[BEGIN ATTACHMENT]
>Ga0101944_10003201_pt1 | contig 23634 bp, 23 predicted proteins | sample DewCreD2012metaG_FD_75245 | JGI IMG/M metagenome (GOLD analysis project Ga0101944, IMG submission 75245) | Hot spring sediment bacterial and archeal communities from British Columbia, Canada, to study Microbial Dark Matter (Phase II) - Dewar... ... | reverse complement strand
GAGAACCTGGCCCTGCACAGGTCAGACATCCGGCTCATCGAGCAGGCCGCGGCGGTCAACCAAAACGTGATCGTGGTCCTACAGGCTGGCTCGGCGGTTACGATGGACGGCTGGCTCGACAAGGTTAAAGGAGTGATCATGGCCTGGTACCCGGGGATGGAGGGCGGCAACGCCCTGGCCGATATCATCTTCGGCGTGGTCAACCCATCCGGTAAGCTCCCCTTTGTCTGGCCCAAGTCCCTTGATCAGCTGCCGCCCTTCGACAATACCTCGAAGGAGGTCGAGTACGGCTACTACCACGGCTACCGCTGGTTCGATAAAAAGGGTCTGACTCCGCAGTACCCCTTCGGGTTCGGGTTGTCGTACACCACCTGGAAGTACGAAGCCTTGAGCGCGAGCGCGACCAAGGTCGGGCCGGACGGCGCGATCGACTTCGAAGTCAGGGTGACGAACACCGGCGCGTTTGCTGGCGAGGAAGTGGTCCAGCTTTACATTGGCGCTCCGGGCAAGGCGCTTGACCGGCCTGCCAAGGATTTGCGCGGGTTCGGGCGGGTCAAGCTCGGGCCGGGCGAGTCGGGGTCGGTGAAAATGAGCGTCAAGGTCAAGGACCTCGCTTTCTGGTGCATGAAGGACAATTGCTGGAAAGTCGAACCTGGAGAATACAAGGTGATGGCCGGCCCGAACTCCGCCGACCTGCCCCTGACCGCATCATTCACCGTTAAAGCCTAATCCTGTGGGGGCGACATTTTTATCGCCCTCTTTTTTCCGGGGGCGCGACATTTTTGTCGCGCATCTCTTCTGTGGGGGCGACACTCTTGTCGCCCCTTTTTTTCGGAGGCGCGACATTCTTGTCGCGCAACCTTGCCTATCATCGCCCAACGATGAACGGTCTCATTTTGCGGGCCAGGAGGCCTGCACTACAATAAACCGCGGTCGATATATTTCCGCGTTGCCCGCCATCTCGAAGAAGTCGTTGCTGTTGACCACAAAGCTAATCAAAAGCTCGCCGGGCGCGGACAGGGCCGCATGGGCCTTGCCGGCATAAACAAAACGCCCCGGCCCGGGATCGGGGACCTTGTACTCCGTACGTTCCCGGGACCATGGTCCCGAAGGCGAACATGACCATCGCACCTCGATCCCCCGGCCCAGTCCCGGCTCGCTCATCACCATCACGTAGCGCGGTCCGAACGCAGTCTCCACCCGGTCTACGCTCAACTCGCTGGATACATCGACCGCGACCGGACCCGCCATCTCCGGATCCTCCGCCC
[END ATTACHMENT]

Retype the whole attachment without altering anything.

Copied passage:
>Ga0101944_10003201_pt1 | contig 23634 bp, 23 predicted proteins | sample DewCreD2012metaG_FD_75245 | JGI IMG/M metagenome (GOLD analysis project Ga0101944, IMG submission 75245) | Hot spring sediment bacterial and archeal communities from British Columbia, Canada, to study Microbial Dark Matter (Phase II) - Dewar... ... | reverse complement strand
GAGAACCTGGCCCTGCACAGGTCAGACATCCGGCTCATCGAGCAGGCCGCGGCGGTCAACCAAAACGTGATCGTGGTCCTACAGGCTGGCTCGGCGGTTACGATGGACGGCTGGCTCGACAAGGTTAAAGGAGTGATCATGGCCTGGTACCCGGGGATGGAGGGCGGCAACGCCCTGGCCGATATCATCTTCGGCGTGGTCAACCCATCCGGTAAGCTCCCCTTTGTCTGGCCCAAGTCCCTTGATCAGCTGCCGCCCTTCGACAATACCTCGAAGGAGGTCGAGTACGGCTACTACCACGGCTACCGCTGGTTCGATAAAAAGGGTCTGACTCCGCAGTACCCCTTCGGGTTCGGGTTGTCGTACACCACCTGGAAGTACGAAGCCTTGAGCGCGAGCGCGACCAAGGTCGGGCCGGACGGCGCGATCGACTTCGAAGTCAGGGTGACGAACACCGGCGCGTTTGCTGGCGAGGAAGTGGTCCAGCTTTACATTGGCGCTCCGGGCAAGGCGCTTGACCGGCCTGCCAAGGATTTGCGCGGGTTCGGGCGGGTCAAGCTCGGGCCGGGCGAGTCGGGGTCGGTGAAAATGAGCGTCAAGGTCAAGGACCTCGCTTTCTGGTGCATGAAGGACAATTGCTGGAAAGTCGAACCTGGAGAATACAAGGTGATGGCCGGCCCGAACTCCGCCGACCTGCCCCTGACCGCATCATTCACCGTTAAAGCCTAATCCTGTGGGGGCGACATTTTTATCGCCCTCTTTTTTCCGGGGGCGCGACATTTTTGTCGCGCATCTCTTCTGTGGGGGCGACACTCTTGTCGCCCCTTTTTTTCGGAGGCGCGACATTCTTGTCGCGCAACCTTGCCTATCATCGCCCAACGATGAACGGTCTCATTTTGCGGGCCAGGAGGCCTGCACTACAATAAACCGCGGTCGATATATTTCCGCGTTGCCCGCCATCTCGAAGAAGTCGTTGCTGTTGACCACAAAGCTAATCAAAAGCTCGCCGGGCGCGGACAGGGCCGCATGGGCCTTGCCGGCATAAACAAAACGCCCCGGCCCGGGATCGGGGACCTTGTACTCCGTACGTTCCCGGGACCATGGTCCCGAAGGCGAACATGACCATCGCACCTCGATCCCCCGGCCCAGTCCCGGCTCGCTCATCACCATCACGTAGCGCGGTCCGAACGCAGTCTCCACCCGGTCTACGCTCAACTCGCTGGATACATCGACCGCGACCGGACCCGCCATCTCCGGATCCTCCGCCC